“We call it the Hollywood Piece or the Money Piece – applying highlights quite heavily around the hairline. As you work more towards the central part of the head you’re spacing those foils out a little bit more so that’s keeping that contoured effect – a lot lighter around the face. This would suit a longer face shape – by highlighting around the face you’re going to really draw that face in.”

Decide which foil textures to use

Another thing to consider is the technique you’re going to use for picking up the hair for the highlights.

Textured weave

When it comes to using foils, weaving is the classic method and can be used in combination with slicing.

Joe says, “You have a couple of different ways you can apply with your foils. One way is doing a textured weave. To do this, from a slice you’re going to take about 10 weaves. That’s going to give you a textured highlight.

“Another option is a placement weave which is when you’d take your slice and do three weaves from that. That’s going to give you even more of a textured result. You’re going to get more definition and a bit more of bold effect.”

Slice

Slicing is a fast method – just remember to keep them thin.

Joe says, “With a slice you’re going to get more of a high definition and block effect. But it’s not all about the weave or slice you take. It’s more about the angle you’re putting that foil in. Are you working horizontal, diagonal or vertical because they are all going to give a slightly different result.”

Babylights

Babylights are white-blonde, very fine highlights placed around your client’s hairline and natural parting.

Joe says, “For a babylight, take a slice section then do about 20 weaves - it’s a really fine placement. The overall result for a babylight is going to be a very faint, faded look. You’re not going to get noticeable regrowth to it and it will be a really nice soft feel.”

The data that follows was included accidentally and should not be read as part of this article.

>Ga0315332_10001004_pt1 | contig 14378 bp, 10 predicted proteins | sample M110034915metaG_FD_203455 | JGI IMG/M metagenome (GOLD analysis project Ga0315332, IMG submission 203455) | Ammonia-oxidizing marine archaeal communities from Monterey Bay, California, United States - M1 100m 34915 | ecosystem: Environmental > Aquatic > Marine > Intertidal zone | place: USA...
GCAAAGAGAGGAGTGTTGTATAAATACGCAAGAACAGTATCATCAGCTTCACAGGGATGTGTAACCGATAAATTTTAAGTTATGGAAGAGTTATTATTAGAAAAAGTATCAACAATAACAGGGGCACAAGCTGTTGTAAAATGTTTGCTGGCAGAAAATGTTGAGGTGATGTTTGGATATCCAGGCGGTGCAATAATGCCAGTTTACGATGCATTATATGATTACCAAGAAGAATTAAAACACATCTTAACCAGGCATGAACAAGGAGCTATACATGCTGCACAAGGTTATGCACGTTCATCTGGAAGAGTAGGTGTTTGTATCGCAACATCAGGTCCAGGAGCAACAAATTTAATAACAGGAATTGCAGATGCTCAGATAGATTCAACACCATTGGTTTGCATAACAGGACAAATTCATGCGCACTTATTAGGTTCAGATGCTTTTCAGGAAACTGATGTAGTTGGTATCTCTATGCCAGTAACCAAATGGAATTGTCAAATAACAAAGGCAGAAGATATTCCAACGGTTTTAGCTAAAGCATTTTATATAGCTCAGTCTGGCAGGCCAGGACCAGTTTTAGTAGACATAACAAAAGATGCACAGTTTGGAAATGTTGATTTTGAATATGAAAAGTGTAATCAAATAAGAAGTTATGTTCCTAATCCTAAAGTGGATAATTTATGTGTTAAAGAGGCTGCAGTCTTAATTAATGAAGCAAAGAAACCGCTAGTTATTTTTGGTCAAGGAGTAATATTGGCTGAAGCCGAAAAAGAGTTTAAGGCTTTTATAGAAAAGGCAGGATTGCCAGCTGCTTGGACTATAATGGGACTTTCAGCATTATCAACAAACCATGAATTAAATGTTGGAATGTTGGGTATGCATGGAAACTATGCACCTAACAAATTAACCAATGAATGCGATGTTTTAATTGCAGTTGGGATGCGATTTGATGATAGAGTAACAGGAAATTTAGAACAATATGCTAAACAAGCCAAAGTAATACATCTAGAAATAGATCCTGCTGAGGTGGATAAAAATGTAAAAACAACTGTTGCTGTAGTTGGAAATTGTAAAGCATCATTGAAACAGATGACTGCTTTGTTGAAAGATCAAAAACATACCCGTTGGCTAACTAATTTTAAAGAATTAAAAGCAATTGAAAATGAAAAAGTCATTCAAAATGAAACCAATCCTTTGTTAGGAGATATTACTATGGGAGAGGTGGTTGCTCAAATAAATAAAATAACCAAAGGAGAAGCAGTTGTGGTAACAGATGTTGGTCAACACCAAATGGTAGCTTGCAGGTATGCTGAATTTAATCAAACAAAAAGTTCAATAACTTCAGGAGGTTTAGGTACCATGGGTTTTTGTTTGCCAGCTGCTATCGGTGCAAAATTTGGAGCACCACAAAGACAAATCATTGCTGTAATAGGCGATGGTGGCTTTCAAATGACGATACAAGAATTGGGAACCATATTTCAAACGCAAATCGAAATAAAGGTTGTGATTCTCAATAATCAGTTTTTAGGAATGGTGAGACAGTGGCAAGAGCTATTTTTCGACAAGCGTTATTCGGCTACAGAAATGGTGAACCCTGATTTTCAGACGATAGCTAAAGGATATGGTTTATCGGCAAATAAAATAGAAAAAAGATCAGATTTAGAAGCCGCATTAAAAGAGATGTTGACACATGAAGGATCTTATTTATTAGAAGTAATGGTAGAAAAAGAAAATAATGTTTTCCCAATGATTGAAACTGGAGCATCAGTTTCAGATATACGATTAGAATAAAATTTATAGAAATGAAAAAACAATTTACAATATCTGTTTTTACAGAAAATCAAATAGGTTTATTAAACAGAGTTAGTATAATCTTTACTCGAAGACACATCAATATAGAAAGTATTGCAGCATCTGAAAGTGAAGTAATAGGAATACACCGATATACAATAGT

How to do root blends

Another technique when you’re doing highlights with foils is a root blend or root shadow. This is all part of a ‘bespoke’ highlighting service you can offer your clients. Joe says, “They key for me with colour contouring and shadowing highlights down is you’re bespoking that colour to your guest in the salon. A customer can go anywhere and get a head of highlights done. If you can contour those highlights and shadow that root down, you’re making them chemically dependent on you, not another salon.”

Here’s how to do a root shadow…

Joe says, “Firstly you highlight the head in a diagonal, horizontal or vertical placement. Then you’re going to work with a demi-permanent colour afterwards and you’re just going to shade that root down ever so slightly. That’s going to give a low maintenance colour, so the colour will grow out really soft. You’re also going to great longevity out of it and it will give a slightly higher quality feel to that highlight.”

Highlighting with foils – your top tips

What techniques do you use when highlighting hair with foils? Let us know on our Facebook page, @SalonServicesUK